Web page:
Wormhole Bandwidth

Comm-gauge wormholes play a vital yet curious role in the life of Terragens Civilization and the transapient intelligences which rule it. In one instance these devices are the source of one of modern civilization's greatest strengths: the ability to transmit information across vast distances in almost zero time. In the other, they are a great limitation, channeling and restricting the thoughts and communications of all levels of civilization to a fraction of their full potential. The issue is one of bandwidth.

Modern civilization employs massive data flows to operate and maintain itself, ranging from the statistical modeling simulations of traffic control and planetary weather systems to the uploaded minds of trillions of sophonts to the vast and mysterious thoughts of the AI Gods themselves. To be most effective across the distances encompassed by Terragens culture, these data streams must be routed to their destinations as quickly as possible, which should mean being sent via wormhole. Yet wormholes have a limitation. Due to the nature of their structure, they are severely limited in the amount of information that can pass through them at any given moment. By the standards of past cultures this quantity of data might have seemed so great as to be able to meet any conceivable demand. But by the standards of our modern age, even the most capable wormhole link is woefully inadequate to match the data output of a modest star system.

This situation lends itself to no easy solution, although various methods are employed to at least alleviate the problem. Data compression techniques have been raised to a high art to compact a maximum amount of information into the smallest possible data burst. High energy data lasers in the petawatt range are a standard part of wormhole data networks in nearly all of the most developed systems while gigawatt links are the norm practically everywhere else. On occasion great "data freighters" will be employed to record and transit especially important data across the Nexus. And for the lowest priority or (conversely) largest data packages conventional communications lasers operating across "normal space' volumes are used. This is because the communications shared by the archai may become so large and complex that it literally takes a fraction of the time to send them "conventionally" across interstellar space as it would take to transmit them using the limited bandwidth of a wormhole.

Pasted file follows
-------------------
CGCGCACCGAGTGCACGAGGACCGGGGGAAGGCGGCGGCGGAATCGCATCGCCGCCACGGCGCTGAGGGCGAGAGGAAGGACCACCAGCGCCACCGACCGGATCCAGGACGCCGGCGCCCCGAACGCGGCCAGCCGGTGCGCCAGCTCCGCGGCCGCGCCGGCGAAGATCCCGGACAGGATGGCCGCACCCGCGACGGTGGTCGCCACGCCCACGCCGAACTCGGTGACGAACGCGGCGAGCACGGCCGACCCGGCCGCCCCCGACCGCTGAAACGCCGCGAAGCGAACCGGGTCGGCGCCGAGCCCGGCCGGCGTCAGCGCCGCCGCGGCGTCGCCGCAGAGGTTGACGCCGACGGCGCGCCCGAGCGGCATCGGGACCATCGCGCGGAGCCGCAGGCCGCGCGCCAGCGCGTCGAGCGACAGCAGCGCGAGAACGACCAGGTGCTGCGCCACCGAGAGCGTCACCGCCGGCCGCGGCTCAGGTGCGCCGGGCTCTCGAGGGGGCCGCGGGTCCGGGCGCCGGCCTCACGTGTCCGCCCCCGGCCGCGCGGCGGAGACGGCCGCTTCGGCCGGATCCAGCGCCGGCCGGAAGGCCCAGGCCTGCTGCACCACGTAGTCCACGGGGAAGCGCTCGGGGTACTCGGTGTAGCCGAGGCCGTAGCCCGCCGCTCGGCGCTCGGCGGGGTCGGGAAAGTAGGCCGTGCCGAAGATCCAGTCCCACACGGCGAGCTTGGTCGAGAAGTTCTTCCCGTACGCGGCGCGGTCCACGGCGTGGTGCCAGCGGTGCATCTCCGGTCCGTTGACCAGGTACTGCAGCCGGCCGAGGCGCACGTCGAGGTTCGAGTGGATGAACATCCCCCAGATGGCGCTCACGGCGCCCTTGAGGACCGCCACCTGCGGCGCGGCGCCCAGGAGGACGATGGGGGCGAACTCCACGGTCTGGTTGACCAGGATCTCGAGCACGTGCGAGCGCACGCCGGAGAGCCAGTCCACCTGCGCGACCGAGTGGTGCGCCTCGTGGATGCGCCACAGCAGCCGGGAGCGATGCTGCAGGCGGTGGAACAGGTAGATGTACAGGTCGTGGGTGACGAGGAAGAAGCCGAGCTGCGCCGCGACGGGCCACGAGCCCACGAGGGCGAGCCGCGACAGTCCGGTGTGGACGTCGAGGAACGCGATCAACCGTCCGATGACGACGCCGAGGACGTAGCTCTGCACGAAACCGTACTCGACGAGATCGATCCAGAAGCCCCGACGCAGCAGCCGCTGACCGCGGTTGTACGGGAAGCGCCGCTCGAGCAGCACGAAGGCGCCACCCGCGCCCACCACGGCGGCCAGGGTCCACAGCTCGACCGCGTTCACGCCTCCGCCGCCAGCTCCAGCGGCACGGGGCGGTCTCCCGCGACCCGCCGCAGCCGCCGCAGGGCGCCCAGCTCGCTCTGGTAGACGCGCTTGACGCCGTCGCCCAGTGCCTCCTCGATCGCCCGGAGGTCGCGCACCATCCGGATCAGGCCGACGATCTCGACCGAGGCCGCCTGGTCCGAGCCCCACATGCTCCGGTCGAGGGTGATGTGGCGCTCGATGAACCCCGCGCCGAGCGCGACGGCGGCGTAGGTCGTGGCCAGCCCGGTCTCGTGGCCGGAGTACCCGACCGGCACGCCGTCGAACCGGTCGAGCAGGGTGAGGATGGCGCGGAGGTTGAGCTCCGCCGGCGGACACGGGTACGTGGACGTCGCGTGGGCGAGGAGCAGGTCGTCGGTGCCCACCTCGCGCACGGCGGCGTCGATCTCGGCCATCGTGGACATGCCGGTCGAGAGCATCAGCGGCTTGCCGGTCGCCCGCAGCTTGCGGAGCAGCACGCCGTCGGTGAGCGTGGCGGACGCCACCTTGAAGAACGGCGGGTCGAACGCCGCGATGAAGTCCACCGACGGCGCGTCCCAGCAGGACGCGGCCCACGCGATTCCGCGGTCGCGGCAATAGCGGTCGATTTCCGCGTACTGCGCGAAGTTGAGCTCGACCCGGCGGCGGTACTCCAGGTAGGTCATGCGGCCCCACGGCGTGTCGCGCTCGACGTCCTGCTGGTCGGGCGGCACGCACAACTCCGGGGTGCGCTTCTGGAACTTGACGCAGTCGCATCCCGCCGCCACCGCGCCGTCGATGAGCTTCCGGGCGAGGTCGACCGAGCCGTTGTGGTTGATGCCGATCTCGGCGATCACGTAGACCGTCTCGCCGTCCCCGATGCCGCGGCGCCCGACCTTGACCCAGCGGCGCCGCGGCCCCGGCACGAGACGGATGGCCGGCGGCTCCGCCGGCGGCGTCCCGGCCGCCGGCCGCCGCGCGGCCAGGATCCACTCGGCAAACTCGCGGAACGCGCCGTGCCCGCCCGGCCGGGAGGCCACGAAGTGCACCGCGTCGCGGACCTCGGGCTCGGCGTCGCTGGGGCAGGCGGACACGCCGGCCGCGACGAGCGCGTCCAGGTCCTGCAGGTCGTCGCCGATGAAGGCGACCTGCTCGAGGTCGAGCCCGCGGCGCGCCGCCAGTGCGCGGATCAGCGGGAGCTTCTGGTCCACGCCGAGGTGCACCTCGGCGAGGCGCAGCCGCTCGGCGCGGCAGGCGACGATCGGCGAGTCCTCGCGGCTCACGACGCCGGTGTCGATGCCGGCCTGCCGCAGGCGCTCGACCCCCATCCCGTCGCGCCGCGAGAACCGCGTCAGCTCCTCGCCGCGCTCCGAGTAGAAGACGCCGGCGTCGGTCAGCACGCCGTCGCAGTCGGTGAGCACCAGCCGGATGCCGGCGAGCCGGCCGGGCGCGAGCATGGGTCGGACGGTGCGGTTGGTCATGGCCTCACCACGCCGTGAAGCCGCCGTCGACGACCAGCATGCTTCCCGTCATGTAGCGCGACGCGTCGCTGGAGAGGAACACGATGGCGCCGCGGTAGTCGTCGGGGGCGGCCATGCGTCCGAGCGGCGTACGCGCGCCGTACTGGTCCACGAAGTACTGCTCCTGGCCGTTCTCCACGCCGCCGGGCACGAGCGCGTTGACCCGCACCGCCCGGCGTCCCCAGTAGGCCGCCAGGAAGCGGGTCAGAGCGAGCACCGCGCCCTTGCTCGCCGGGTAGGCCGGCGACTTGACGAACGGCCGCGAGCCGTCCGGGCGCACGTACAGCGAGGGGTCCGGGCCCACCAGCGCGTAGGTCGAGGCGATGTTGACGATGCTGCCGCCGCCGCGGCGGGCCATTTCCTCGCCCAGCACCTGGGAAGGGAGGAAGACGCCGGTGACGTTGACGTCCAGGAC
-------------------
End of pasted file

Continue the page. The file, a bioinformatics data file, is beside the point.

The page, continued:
Despite these limitations, the importance of wormhole links and the near instant communication they provide among millions of worlds cannot be underestimated. Without the wormholes, civilization as we know it could not exist.

Hayward(Comm-gauge)Wormholes: Sizes, Masses, and Bandwidths
wormhole table 2
Image from Adam Getchell




Failure Modes

Under certain circumstances wormholes can become unstable. While the wormhole solution is reasonably stable, under some conditions it is subject to instabilities that can cause either explosion to an inflationary universe, or collapse to a black hole. For collapse, some 70% of the wormhole mass-energy is radiated away; the rest becomes the mass of the black hole. For explosion, radiated energy self-reinforces leading to inflation into a new space-time.

Instabilities can arise in three forms:

1) In practice, transapient stabilization technologies are able to compensate for such small instabilities with relative ease. However, as the energy or mass involved increases, the ability of stabilizer systems to compensate becomes ever smaller until a point of uncontrollable instability is reached when the perturbing mass-energy exceeds the rest mass of the wormhole and asymptotic flatness constraints are violated.

2) Linear instabilities: Wormholes are typically subjected to linear instabilities during the deployment phase, right after the wormhole has been inflated from the quantum regime, but before it is inflated to traversable size. These instabilities come from Lorentz contraction during the transport of the wormhole mouths to their final destinations and are typically limited to perturbations of less than 50% of the wormhole rest mass. For this reason, wormhole transport velocities are constrained to less than .74c.